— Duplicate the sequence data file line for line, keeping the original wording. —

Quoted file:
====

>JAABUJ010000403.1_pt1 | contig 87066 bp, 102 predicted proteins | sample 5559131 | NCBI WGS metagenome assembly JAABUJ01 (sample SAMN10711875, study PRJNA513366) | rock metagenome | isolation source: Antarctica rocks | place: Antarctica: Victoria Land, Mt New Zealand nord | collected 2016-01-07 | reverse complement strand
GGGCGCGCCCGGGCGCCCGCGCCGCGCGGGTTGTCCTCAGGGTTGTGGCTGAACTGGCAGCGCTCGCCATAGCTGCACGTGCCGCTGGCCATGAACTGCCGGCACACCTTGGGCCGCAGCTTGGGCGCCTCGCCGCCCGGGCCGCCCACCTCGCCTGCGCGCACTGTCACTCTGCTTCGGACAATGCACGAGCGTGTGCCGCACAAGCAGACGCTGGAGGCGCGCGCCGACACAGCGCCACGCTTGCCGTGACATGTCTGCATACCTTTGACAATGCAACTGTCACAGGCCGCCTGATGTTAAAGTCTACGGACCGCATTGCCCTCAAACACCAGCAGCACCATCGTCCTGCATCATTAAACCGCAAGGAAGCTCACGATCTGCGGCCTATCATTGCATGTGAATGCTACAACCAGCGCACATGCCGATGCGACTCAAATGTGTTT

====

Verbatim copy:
>JAABUJ010000403.1_pt1 | contig 87066 bp, 102 predicted proteins | sample 5559131 | NCBI WGS metagenome assembly JAABUJ01 (sample SAMN10711875, study PRJNA513366) | rock metagenome | isolation source: Antarctica rocks | place: Antarctica: Victoria Land, Mt New Zealand nord | collected 2016-01-07 | reverse complement strand
GGGCGCGCCCGGGCGCCCGCGCCGCGCGGGTTGTCCTCAGGGTTGTGGCTGAACTGGCAGCGCTCGCCATAGCTGCACGTGCCGCTGGCCATGAACTGCCGGCACACCTTGGGCCGCAGCTTGGGCGCCTCGCCGCCCGGGCCGCCCACCTCGCCTGCGCGCACTGTCACTCTGCTTCGGACAATGCACGAGCGTGTGCCGCACAAGCAGACGCTGGAGGCGCGCGCCGACACAGCGCCACGCTTGCCGTGACATGTCTGCATACCTTTGACAATGCAACTGTCACAGGCCGCCTGATGTTAAAGTCTACGGACCGCATTGCCCTCAAACACCAGCAGCACCATCGTCCTGCATCATTAAACCGCAAGGAAGCTCACGATCTGCGGCCTATCATTGCATGTGAATGCTACAACCAGCGCACATGCCGATGCGACTCAAATGTGTTT